Kids day at the fair
Kids’ day at the fair.
The discount on armbands is only three dollars, but the lure works. Kids’ day was packed with over half of the public pool’s swim class, swarming the rides with doting, sweating parents in tow. Pookie was no different.
However, as we made our way down the midway, the chicken box dinner sitting rather heavy, it wasn’t the stifling heat that got me, nor the flashbacks to adolescent, small-town desperation, but that living in this town was absolutely, resolutely Lovely Wife and my own decision. And I am extremely happy in that.
I am not happy that my “career” has stalled. I am not happy that I have had to scramble for pidly adjunct jobs that dry up each new semester, or that my corporate consulting takes me away from house and home, or that combined the bills continue to win their guerilla war.
No, I am happy that Pookie has a confidence I have not seen before. In Boston, for our one-year stint there, she was much shier and less confident. Granted she was much younger as well, but I have to believe that she has grown more confident as she has integrated into a stable life. Instead of fears of other dogs attacking ours on thrice-daily walks around the apartment complex, she goes to Papa’s property and runs around an acre-sized garden. Instead of sitting through a 45 minute, one-way commute, we can walk to school.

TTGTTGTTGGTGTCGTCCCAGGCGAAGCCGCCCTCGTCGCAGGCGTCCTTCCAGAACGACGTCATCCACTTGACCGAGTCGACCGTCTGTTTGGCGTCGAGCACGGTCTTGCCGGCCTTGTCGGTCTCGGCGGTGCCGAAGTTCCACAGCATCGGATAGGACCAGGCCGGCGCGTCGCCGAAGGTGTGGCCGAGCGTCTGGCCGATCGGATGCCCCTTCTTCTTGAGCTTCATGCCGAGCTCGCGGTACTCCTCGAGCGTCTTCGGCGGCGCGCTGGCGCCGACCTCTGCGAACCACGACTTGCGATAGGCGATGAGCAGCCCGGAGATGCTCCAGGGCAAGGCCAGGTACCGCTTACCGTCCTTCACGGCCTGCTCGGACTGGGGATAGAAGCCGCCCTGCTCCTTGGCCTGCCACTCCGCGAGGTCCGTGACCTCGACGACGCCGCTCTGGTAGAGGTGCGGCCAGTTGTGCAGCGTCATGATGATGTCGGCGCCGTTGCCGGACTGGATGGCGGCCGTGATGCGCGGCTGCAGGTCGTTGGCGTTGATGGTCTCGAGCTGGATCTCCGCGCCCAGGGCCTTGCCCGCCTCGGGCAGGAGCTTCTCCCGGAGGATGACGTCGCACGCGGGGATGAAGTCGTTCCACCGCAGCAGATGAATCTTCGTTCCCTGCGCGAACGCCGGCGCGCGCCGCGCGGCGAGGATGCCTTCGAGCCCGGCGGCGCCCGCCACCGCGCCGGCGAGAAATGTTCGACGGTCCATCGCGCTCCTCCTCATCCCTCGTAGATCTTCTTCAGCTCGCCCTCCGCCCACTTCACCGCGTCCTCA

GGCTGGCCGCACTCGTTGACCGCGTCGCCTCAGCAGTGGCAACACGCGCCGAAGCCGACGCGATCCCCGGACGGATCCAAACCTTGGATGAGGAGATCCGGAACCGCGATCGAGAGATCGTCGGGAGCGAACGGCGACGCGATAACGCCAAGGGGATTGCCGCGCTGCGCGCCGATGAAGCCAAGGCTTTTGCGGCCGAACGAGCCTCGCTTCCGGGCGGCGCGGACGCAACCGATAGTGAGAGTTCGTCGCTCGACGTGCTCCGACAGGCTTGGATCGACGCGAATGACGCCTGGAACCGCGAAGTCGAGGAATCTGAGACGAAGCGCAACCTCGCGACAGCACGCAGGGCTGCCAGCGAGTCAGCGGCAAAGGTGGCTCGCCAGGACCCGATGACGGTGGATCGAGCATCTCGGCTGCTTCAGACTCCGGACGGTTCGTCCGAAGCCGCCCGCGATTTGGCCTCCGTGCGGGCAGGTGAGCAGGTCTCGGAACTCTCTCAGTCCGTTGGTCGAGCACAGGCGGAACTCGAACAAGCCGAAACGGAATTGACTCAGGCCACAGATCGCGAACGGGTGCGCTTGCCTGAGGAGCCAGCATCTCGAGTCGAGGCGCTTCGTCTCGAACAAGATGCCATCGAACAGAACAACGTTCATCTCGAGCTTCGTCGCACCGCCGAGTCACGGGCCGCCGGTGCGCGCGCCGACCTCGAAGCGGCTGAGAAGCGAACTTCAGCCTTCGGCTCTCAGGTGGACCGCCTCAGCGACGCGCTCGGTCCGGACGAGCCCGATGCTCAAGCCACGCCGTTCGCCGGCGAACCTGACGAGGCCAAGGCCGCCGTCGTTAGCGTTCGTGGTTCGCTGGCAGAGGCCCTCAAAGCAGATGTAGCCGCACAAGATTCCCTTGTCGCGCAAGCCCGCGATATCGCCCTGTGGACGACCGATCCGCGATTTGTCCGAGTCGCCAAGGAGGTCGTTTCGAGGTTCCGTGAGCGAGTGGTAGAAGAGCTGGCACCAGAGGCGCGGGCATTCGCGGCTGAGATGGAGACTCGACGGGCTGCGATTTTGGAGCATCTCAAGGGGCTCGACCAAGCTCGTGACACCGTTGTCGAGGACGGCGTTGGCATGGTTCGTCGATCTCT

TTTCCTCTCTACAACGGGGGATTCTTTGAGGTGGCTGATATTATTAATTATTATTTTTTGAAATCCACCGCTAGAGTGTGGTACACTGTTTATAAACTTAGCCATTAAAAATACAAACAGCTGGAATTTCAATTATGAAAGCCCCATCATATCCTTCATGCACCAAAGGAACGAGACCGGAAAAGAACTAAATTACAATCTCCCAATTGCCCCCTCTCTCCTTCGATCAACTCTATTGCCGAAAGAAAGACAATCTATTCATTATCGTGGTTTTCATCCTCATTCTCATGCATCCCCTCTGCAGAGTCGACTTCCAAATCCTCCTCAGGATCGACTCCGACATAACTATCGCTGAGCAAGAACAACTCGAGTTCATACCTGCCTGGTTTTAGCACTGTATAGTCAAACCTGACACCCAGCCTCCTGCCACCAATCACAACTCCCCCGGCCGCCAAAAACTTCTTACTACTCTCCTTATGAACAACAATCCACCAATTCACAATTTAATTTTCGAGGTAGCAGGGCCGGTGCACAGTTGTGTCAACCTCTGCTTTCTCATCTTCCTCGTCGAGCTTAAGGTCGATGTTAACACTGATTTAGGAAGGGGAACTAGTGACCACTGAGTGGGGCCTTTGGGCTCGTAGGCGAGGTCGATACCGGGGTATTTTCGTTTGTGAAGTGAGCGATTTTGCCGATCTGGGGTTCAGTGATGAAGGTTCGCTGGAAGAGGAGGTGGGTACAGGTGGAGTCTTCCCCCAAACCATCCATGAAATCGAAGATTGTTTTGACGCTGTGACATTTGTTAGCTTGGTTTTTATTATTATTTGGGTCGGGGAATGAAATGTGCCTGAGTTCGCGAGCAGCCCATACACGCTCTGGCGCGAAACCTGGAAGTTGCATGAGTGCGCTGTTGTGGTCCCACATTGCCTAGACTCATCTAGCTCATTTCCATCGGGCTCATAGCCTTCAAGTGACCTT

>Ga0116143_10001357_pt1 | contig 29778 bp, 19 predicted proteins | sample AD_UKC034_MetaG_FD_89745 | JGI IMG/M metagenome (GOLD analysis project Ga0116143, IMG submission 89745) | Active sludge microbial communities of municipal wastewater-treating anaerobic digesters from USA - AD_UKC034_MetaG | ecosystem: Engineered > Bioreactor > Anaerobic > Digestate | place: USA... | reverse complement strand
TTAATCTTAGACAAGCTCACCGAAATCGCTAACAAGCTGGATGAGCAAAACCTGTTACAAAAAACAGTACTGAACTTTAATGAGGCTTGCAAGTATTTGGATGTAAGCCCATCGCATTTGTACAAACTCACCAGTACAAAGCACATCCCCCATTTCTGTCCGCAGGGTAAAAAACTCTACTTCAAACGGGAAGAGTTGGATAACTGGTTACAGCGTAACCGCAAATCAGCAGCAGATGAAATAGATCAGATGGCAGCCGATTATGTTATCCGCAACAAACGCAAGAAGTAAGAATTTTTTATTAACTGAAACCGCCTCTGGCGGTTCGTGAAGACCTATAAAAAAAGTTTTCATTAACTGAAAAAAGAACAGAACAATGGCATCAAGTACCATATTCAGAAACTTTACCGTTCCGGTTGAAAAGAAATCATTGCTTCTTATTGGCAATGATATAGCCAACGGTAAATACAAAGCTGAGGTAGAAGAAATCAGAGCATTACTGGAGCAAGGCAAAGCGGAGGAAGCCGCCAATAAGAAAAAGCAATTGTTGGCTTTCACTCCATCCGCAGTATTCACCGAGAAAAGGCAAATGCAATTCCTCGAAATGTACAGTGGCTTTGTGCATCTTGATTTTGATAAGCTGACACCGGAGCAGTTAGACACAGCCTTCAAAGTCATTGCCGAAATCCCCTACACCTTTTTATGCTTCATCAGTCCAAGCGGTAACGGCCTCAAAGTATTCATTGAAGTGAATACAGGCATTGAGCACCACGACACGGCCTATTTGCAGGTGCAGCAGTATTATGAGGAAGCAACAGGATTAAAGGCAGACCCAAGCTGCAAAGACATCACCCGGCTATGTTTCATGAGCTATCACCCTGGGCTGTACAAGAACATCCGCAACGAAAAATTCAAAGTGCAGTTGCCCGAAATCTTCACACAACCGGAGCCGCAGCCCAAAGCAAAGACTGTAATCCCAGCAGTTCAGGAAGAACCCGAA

Walking through the fair, Pookie met up with 5 of her school-pool mates. She also saw her grandparent’s neighbors, friends of Lovely Wife’s, or Grandma’s or Papa’s—all of whom stopped and talked with her. In short, she met with and celebrated the fair with her own community. Perhaps we would have created that in Boston as well, but not nearly so quickly and not nearly so deeply.